Most of us believe in struggle, and it’s no wonder, since our lives began with struggle. “Birth itself leaves an imprint of pain and struggle…The birth process sets us up to believe that life is hard and that you have to struggle to survive.” (from Carol Tuttle’s Remembering Wholeness—she’s written all about this if you want to learn more…)

“…men are, that they might have joy.” (Book of Mormon, 2 Nephi 2:27) Your perception is your reality. If you believe life has to be a struggle, you are putting that energy out there and you will be validated. You will receive reasons to struggle. But if you believe, like God does, that you are here to experience joy and peace and fulfillment, you will send out that energy to the Universe and that is what you will receive. I’m not saying there won’t be hard things, difficult moments, situations to endure and learning experiences. Learning and experience are why we are here. But you can look at them in an old energy of struggle and pain, or you can look at them in a new way, believing that you can meet your challenges effortlessly and gracefully. You can look at them as a way of knowing what you don’t want, so that you have a better understanding about what you do want, and you can use your energy to create that.

I believe that the key to learning how to do this is to understand that you are not in it alone. God, your creator, your higher power, Source—whatever you want to call him—does not want you to struggle and have pain. He simply wants you to learn to turn to him. He can show you how to have joy. You were designed for joy.

Dallin Oaks, an apostle in the LDS church, wrote: “Our Creator wants us to be happy in this life. The Prophet Joseph Smith taught that “happiness is the object and design of our existence.” The things of the earth were created for our happiness. Modern revelation tells us that ‘all things which come of the earth … are made for the benefit and the use of man, both to please the eye and to gladden the heart.’ Even on the Sabbath, a day of worship, the Lord expects us to have ‘a glad heart and a cheerful countenance.’ A [Book of Mormon] prophet has called the gospel plan ‘the great plan of happiness.’”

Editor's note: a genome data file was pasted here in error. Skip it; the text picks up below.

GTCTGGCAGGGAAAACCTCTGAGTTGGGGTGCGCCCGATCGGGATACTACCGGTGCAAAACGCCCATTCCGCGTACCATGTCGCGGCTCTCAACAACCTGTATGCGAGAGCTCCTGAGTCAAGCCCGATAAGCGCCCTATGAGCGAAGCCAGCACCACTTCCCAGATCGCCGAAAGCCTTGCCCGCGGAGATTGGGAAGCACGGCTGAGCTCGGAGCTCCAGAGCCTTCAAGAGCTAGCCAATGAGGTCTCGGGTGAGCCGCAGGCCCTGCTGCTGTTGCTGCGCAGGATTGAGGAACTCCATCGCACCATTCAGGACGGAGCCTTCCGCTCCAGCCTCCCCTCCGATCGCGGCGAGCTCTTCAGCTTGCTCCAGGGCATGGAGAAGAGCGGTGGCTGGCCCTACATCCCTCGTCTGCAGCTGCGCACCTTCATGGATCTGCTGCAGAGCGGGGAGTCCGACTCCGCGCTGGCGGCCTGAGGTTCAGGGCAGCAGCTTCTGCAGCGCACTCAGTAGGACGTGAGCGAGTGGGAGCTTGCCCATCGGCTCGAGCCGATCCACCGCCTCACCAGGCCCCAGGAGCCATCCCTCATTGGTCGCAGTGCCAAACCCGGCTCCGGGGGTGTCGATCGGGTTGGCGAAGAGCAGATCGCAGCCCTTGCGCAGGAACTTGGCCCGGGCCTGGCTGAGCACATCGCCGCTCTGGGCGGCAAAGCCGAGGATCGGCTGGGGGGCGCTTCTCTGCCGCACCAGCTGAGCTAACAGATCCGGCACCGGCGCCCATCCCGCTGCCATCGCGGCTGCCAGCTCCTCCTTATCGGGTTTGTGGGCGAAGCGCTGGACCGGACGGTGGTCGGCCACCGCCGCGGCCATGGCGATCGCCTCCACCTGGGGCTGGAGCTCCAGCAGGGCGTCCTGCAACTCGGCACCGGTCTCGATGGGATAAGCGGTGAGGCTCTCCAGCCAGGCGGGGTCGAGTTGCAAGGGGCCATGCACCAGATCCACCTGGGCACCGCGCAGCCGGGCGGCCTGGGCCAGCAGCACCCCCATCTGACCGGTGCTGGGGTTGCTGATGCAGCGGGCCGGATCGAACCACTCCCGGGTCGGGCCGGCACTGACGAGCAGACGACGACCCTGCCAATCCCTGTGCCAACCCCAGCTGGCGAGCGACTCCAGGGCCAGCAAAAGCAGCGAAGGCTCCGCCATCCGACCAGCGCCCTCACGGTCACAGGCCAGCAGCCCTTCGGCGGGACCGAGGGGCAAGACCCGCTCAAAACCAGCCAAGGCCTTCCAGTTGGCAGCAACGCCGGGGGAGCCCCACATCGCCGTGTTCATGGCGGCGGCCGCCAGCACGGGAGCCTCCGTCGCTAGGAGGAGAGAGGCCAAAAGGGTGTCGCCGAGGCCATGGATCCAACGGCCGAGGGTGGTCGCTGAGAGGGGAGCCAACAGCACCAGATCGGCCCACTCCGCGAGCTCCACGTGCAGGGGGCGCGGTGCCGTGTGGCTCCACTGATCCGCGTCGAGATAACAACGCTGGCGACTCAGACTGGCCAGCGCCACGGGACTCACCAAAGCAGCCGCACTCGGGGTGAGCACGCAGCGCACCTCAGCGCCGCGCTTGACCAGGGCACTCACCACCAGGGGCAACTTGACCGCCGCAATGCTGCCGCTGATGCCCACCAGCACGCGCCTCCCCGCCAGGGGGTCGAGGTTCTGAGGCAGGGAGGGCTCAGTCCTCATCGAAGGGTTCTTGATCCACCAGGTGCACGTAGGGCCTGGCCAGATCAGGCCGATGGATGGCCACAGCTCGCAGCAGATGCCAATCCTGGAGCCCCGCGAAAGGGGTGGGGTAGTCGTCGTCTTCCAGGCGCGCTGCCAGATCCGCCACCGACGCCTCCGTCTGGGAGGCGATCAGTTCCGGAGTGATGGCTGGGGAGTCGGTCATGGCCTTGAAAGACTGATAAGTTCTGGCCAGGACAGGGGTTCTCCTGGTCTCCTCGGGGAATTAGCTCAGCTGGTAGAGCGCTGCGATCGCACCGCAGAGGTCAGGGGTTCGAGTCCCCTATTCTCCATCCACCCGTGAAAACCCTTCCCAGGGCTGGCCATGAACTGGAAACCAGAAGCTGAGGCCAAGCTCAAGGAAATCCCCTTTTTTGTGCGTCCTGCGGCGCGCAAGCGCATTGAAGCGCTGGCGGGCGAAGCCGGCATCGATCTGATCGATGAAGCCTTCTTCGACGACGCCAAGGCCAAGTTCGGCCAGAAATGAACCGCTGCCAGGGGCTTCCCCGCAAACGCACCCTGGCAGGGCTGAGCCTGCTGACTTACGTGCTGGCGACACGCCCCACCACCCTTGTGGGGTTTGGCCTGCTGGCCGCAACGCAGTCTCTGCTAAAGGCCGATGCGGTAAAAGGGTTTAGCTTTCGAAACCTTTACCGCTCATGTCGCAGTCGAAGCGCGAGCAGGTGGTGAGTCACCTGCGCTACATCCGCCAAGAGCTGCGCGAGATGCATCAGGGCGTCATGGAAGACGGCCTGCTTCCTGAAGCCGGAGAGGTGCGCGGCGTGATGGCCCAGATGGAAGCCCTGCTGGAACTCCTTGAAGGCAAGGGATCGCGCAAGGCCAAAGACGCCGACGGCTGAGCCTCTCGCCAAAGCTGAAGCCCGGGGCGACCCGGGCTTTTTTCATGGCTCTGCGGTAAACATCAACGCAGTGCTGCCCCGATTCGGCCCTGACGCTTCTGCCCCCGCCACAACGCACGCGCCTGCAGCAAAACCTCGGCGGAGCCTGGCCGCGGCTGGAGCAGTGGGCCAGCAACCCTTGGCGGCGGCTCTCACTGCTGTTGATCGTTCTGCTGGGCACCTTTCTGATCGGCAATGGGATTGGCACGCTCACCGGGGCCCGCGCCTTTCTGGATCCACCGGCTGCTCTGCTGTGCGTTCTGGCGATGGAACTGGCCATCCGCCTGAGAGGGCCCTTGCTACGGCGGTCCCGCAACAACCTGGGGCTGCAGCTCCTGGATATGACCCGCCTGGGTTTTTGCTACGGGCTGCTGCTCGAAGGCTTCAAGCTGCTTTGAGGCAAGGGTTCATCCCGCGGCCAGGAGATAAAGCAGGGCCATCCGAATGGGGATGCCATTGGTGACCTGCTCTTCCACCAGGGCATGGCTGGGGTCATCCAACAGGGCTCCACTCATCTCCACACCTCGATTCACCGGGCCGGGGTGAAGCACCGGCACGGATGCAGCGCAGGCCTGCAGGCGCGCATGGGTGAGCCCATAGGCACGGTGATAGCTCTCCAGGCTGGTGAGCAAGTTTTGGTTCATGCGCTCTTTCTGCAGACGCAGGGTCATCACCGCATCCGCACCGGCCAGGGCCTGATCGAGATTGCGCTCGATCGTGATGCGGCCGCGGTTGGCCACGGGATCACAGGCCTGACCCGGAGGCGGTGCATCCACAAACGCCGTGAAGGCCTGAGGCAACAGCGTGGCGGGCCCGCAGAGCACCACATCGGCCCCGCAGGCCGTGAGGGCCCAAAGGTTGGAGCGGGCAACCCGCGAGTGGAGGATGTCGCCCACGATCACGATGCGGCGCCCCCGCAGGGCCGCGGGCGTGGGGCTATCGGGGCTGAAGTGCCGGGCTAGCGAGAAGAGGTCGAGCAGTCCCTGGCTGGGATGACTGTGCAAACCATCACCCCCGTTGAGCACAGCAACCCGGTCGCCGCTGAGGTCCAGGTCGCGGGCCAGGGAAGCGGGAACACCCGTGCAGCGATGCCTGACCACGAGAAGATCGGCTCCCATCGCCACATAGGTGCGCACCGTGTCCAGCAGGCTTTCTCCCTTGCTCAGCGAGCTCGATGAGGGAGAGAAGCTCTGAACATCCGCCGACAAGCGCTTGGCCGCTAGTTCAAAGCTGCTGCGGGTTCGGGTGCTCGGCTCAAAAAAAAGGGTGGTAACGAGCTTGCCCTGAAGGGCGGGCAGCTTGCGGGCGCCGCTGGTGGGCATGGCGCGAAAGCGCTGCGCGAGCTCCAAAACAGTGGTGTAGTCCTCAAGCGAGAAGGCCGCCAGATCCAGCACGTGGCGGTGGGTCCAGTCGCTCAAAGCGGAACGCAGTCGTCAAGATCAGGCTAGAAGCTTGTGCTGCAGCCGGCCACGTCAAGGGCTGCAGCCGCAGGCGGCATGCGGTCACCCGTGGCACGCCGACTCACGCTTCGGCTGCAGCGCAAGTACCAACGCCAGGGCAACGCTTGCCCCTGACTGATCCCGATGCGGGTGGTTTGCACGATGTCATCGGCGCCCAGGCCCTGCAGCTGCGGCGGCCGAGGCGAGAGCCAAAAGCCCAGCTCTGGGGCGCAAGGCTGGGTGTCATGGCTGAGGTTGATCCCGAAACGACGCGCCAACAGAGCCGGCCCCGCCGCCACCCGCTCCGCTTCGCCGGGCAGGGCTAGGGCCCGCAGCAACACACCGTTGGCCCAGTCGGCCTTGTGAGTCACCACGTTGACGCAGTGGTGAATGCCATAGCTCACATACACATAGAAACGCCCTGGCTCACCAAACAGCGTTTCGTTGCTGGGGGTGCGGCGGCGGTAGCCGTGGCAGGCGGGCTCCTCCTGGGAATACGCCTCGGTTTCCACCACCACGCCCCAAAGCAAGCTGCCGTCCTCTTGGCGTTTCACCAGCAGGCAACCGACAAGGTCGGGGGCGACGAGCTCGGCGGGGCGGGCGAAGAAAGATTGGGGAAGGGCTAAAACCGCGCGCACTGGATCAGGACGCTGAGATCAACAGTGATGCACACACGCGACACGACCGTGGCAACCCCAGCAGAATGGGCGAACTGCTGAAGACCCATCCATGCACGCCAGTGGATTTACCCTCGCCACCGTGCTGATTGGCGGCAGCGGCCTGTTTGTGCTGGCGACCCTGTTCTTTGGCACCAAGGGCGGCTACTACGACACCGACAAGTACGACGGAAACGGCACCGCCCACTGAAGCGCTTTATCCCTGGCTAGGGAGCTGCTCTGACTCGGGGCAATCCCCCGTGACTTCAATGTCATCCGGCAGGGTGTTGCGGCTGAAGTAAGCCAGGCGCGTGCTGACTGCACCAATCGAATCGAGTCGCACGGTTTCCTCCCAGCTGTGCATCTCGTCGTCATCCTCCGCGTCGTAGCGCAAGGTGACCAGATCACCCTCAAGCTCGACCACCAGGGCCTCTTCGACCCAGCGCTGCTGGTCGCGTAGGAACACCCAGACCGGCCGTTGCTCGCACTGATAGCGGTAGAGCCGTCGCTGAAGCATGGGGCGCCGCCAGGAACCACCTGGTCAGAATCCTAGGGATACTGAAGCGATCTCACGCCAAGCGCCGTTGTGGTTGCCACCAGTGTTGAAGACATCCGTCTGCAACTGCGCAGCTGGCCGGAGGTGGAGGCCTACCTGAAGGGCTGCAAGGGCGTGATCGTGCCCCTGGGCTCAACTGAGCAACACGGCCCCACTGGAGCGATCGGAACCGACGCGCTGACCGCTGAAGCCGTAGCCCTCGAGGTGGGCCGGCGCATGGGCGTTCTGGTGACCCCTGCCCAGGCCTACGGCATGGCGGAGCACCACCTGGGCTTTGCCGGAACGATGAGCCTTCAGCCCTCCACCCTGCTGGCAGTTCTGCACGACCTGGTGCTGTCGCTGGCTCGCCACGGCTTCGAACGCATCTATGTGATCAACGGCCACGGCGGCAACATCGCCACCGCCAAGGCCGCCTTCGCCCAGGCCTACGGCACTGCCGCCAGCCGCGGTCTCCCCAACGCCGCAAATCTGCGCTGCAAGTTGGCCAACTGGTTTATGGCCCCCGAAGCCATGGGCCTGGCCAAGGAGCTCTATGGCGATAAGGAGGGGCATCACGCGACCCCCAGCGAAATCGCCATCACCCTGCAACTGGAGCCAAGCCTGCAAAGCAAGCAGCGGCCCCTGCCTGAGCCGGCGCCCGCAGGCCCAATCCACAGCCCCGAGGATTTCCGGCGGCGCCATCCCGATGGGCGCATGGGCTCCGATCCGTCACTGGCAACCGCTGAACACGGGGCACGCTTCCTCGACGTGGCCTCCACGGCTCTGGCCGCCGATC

How do we change our perception? My healing journey has taught me to “consider the blessed and happy state of those that keep the commandments of God” (Book of Mormon, Mosiah 2:41). The more negative I began to let go of in my life, the more positive and good began to come to me. Without the negative, I wanted to be good. I wanted to make better choices for myself. Underneath all of the negative that wasn’t me, I found the real me. And the real me wanted joy. I can now say that I am happy most of the time. When I start experiencing struggle, I have the ability to turn it around by changing the way I see it.

Even a child has the ability to identify a negative feeling, understand why they are feeling it, and make a choice to feel something different. It really is that uncomplicated. So make a choice now to be happy. Make a choice to allow life to become more joyful for you. You have the power to choose.

The following comes from an article in the Huffington Post: Bronnie Ware, author of The Top Five Regrets Of The Dying and a palliative care nurse who spent years working with elderly people on their deathbeds, noticed a common theme that came up repeatedly among her patients at the end of their lives: They regretted not “letting” themselves be happy. She writes: “Many did not realize until the end that happiness is a choice. They had stayed stuck in old patterns and habits. The so-called ‘comfort’ of familiarity overflowed into their emotions, as well as their physical lives. Fear of change had them pretending to others, and to their selves, that they were content. When deep within, they longed to laugh properly and have silliness in their life again … Life is a choice. It is YOUR life. Choose consciously, choose wisely, choose honestly. Choose happiness.”

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Lie #5: Allergies

Everyone seems to suffer from some kind of “allergy.” It may be hayfever, a physical response to weeds or plants, intolerance to specific foods or groups of foods, or reactions to the ingredients of personal care products or medications. Allergens seem to try to invade our bodies any way they can—through what we ingest, what we breathe or what is absorbed through our skin. I have identified “allergies” as the lie in this instance because I think they mask what is really happening when our bodies react to some kind of enemy outside of us.

Consider for a moment that the allergen is not the invading enemy, but simply a catalyst that is meant to help us understand something that is already happening inside of our bodies. Our physical bodies are reacting to this substance—whether it is peanut butter, penicillin or poplar trees—not because something is inherently wrong with the substance, but because our bodies need to get our attention about something else.